During this period, my son and I endured a number of ‘assessments’ with CAMHS, which we continued to attend as I assumed, incorrectly, that eventually one of them would yield some treatment options or even just some useful advice.
If I cried, they called me “fraught”. If I didn’t cry, they would note that “the mother is strangely unemotional". We were trapped in an abusive game of Heads We Win, Tails You Lose.
My parenting methods were picked over, my every decision since birth reconsidered with the enviable benefit of hindsight, my version of reality questioned. There was no treatment or advice, ever.
I came to realise that CAMHS practitioners are surprisingly akin to builders, and whatever you’d tried in the past, each new one (because you’d never see the same one twice) would tsk-tsk disapprovingly, effectively saying "What cowboy did this, then?"
I was told that I should have been tougher, or softer, that I should have changed schools, that I should not have changed schools, that I should ignore my child or that I should be more reactive to him...
For what it’s worth, from my current vantage point, I can tell you that what you almost certainly need for a child with severe depression and anxiety is, in fact, many months of weekly sessions with a psychotherapist trained in play therapy. This, of course, is not an option CAMHS offers, so you’ll probably have to take a second job to pay for it.
In a final showdown multi-agency meeting, which took many months and every shred of my own resilience and mental health to organise, against a backdrop of escalating dark threats, CAMHS insisted to a room full of professionals that their records now showed my son had no MH issues and that as long as their records said so, it didn’t matter a jot what the actual reality was (*).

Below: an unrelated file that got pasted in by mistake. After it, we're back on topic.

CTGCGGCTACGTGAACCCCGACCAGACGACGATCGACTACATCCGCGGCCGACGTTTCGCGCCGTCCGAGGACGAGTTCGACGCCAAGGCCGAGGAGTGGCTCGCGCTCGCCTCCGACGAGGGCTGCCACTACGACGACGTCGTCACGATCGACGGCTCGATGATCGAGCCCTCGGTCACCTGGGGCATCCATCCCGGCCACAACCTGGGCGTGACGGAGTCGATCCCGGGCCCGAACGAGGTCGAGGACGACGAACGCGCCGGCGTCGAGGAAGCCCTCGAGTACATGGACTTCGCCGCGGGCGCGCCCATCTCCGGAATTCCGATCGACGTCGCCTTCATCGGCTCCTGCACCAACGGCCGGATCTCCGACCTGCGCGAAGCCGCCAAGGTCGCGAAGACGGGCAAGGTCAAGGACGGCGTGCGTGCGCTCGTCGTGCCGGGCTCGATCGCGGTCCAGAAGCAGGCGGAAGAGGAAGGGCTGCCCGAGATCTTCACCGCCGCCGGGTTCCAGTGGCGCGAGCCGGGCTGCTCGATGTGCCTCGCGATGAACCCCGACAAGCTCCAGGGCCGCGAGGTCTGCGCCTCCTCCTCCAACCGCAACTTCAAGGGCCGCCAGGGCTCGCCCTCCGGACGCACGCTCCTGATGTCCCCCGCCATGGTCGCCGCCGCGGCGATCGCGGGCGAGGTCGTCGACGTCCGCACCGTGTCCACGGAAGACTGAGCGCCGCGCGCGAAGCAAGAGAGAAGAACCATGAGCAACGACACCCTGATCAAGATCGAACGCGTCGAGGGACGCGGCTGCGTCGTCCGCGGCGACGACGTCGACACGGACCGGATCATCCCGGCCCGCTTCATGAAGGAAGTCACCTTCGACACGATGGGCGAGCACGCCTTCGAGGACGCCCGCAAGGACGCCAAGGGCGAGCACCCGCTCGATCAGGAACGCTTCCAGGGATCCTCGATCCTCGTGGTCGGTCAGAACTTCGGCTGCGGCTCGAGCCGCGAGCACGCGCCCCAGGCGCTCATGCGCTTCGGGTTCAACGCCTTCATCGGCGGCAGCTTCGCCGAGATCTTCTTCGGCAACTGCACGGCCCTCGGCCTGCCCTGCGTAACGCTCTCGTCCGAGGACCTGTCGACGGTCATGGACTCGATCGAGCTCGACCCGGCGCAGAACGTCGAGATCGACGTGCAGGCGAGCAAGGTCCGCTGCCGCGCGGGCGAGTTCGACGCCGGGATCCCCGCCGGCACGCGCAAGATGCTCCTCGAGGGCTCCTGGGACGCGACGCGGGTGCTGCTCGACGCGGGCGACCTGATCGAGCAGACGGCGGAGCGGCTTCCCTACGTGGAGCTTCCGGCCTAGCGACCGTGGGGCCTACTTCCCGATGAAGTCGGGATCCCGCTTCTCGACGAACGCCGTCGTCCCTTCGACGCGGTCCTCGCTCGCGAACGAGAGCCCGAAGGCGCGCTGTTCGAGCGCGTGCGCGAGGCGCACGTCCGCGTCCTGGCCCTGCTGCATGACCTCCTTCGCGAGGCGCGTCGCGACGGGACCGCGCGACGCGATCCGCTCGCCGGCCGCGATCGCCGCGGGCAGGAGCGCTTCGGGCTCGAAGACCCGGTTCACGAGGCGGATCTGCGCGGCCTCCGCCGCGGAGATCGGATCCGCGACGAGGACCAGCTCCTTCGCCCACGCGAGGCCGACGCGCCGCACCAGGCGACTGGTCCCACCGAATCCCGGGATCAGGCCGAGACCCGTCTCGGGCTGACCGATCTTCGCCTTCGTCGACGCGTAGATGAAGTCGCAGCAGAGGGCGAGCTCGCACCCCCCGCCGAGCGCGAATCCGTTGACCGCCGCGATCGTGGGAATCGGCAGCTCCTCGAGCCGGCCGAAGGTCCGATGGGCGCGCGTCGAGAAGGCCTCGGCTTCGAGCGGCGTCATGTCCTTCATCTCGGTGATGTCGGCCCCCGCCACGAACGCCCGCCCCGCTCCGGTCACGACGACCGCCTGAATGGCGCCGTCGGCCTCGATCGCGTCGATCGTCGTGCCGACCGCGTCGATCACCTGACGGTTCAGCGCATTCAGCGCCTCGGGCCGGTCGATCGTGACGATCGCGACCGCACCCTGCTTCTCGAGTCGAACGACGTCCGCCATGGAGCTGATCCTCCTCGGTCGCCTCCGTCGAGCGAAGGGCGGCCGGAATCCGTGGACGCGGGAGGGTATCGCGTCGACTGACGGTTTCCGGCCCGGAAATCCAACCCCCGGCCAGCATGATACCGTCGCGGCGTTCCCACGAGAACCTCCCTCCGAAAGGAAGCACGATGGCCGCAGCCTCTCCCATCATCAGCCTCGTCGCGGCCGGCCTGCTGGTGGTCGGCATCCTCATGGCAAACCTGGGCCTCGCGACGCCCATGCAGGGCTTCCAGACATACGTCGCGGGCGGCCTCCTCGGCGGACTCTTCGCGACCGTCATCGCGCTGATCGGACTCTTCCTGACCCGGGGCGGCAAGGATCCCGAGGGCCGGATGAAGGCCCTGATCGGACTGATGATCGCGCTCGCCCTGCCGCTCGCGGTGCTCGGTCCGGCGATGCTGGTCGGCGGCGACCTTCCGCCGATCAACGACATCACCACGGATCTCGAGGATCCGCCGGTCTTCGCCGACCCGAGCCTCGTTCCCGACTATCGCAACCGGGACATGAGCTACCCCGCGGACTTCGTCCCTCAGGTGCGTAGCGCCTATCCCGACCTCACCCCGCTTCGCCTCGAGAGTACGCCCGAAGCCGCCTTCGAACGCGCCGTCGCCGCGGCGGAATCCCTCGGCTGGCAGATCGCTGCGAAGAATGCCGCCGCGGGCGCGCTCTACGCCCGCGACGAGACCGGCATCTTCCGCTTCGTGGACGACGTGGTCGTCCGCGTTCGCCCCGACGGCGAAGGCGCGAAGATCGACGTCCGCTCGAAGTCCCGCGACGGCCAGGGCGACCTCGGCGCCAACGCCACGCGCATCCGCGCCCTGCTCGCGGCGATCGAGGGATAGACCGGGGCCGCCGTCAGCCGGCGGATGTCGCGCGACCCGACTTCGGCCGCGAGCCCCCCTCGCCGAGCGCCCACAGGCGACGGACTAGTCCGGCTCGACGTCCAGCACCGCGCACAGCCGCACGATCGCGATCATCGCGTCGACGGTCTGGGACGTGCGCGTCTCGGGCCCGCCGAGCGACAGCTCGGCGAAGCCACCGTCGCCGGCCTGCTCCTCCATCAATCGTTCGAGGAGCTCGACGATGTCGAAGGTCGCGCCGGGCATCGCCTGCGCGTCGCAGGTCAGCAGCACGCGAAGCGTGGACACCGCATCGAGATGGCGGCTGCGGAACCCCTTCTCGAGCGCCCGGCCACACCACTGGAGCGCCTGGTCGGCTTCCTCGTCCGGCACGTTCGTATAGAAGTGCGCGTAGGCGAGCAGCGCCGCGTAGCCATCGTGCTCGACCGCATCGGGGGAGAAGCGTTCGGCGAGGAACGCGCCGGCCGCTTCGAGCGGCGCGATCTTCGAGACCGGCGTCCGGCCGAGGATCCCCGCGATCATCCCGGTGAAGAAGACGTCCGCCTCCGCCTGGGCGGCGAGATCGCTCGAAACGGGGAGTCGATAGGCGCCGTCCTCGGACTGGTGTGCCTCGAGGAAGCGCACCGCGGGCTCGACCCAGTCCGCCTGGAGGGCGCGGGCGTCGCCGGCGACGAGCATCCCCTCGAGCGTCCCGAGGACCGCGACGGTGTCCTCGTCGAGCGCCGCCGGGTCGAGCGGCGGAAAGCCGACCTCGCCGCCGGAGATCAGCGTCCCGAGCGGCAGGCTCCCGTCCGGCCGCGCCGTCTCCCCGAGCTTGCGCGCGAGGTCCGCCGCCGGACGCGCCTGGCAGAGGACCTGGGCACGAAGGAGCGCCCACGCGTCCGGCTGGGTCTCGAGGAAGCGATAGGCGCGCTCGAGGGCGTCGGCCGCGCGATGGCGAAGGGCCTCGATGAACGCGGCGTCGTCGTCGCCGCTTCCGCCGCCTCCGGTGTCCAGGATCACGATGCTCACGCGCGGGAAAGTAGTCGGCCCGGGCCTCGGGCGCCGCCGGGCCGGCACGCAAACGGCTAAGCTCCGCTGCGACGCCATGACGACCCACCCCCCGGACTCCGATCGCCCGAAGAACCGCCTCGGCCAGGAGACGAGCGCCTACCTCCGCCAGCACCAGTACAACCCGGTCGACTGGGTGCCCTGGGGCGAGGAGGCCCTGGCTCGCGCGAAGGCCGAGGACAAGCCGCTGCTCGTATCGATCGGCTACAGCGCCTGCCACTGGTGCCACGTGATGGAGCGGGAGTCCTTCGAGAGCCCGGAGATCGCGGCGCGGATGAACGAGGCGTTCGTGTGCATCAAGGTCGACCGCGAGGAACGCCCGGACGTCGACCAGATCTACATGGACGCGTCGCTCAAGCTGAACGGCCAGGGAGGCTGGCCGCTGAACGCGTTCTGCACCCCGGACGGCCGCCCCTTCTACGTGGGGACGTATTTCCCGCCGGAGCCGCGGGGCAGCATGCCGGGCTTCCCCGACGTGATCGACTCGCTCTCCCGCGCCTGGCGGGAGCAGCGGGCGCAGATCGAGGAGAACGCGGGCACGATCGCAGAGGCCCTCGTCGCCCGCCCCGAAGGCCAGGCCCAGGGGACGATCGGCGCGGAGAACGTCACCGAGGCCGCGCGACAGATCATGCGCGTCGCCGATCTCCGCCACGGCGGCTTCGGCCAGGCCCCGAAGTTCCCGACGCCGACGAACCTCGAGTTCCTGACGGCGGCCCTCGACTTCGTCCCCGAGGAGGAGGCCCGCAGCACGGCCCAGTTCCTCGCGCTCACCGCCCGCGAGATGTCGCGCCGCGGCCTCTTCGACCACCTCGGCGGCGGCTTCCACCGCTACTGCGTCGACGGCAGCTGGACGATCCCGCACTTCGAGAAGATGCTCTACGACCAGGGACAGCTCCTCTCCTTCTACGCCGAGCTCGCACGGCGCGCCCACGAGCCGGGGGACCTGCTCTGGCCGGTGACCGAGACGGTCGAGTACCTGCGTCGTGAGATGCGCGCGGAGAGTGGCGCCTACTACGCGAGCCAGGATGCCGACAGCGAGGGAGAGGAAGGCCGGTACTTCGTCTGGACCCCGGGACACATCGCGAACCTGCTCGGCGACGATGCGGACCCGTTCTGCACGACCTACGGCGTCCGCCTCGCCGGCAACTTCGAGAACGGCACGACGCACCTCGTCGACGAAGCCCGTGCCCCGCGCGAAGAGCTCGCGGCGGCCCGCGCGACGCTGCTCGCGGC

Thankfully, at the point where the CAMHS representative stormed out of this meeting in a metaphorical puff of evil smoke, jaws dropped around the room and the local education authority rallied around to put in place the support my son needed at school, which CAMHS had wilfully blocked for six months.
My son continues to have privately paid for support from a wonderful psychotherapist, and we are blessed with school staff who genuinely care about our family.
I am lucky to have a sort of cockroach survival spirit, but I have learned that people with MH difficulties actually have a kind of strength the rest of us will never really understand. I see my son picking himself up day after day after day, and I see how unbelievably f***ing hard that is, and how much effort it takes not to let it crush him.
We are three years into this journey, and as my fellow parents of kids with MH difficulties will attest, it is tough. Nonetheless, we continue to congratulate ourselves on our, so far, 100% success rate of getting through the day.
(*) Three years on from his initial referral, my son remains on the CAMHS Tier 3 wait list and has still never been offered any treatment.
More by this authorBishop's Stortford Independent reporter